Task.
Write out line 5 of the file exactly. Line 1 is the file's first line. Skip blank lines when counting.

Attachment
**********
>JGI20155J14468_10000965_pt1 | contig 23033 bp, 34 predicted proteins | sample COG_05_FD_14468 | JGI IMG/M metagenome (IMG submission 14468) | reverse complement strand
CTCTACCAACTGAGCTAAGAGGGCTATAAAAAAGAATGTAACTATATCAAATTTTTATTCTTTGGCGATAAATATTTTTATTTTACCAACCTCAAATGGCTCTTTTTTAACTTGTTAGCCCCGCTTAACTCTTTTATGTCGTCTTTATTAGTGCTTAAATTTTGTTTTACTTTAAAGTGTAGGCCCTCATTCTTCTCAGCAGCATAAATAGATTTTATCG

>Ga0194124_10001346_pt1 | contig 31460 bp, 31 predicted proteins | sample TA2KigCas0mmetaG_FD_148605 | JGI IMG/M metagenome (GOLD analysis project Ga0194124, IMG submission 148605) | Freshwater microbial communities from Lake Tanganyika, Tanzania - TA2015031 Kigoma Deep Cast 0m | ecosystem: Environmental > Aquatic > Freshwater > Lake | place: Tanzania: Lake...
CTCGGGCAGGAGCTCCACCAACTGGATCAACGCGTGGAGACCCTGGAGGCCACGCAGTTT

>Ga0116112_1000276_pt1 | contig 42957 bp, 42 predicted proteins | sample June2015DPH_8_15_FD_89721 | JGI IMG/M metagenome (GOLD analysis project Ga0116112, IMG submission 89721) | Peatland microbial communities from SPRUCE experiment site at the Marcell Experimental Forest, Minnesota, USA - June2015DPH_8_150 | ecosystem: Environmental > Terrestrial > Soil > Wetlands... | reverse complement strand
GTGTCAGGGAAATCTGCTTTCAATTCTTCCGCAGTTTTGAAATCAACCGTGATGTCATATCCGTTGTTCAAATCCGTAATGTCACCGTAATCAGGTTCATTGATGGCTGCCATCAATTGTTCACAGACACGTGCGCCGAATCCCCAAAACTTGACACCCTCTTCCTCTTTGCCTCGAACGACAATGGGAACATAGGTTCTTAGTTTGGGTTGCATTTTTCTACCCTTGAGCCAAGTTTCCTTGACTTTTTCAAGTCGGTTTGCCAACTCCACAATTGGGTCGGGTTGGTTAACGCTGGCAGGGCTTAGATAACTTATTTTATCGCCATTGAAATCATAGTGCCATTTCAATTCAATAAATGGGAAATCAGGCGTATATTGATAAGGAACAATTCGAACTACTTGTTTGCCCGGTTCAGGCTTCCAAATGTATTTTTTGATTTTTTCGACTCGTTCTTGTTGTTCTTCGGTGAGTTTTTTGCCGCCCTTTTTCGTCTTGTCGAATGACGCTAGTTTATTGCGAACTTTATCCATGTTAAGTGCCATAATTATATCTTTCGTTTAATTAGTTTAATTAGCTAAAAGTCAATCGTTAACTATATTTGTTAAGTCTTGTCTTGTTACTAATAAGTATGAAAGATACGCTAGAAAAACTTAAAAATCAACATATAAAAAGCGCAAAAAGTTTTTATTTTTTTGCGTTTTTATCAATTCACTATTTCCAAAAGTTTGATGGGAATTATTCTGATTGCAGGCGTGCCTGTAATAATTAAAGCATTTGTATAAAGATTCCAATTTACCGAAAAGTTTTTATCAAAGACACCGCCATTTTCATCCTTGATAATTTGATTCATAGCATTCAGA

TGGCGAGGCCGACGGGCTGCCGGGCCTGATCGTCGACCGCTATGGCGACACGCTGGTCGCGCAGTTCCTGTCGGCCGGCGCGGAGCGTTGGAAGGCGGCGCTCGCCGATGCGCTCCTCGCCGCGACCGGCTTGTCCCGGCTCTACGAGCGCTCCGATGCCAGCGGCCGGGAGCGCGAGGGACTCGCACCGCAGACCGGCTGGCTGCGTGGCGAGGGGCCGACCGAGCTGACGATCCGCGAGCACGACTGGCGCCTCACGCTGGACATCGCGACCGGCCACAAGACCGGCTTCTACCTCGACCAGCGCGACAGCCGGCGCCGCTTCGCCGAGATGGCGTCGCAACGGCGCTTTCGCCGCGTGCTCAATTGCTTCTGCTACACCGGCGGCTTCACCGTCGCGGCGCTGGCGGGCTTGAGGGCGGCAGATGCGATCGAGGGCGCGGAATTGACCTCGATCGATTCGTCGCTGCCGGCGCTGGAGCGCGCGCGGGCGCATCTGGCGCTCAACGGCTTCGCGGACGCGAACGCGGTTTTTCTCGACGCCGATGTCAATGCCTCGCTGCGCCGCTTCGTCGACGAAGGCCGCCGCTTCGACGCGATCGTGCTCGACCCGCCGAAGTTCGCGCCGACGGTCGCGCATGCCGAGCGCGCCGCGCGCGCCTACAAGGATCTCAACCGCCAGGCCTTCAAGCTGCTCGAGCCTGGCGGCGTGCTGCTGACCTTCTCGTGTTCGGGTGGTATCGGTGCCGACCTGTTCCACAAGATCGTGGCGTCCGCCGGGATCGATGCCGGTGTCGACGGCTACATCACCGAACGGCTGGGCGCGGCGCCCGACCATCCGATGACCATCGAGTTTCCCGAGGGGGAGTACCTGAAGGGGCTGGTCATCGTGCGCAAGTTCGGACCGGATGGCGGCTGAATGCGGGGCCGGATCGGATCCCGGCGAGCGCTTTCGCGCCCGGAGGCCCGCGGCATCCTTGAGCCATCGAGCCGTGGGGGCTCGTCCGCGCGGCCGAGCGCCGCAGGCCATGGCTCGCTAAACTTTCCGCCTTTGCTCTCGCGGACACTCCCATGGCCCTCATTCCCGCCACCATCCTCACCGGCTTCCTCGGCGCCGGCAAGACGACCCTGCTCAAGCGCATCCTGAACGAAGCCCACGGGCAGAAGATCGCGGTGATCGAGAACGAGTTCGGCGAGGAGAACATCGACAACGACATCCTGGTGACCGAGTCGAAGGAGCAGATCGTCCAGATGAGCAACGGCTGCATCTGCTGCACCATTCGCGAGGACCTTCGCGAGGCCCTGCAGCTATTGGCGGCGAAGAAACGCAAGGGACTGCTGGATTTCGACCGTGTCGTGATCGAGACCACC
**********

>Ga0116112_1000276_pt1 | contig 42957 bp, 42 predicted proteins | sample June2015DPH_8_15_FD_89721 | JGI IMG/M metagenome (GOLD analysis project Ga0116112, IMG submission 89721) | Peatland microbial communities from SPRUCE experiment site at the Marcell Experimental Forest, Minnesota, USA - June2015DPH_8_150 | ecosystem: Environmental > Terrestrial > Soil > Wetlands... | reverse complement strand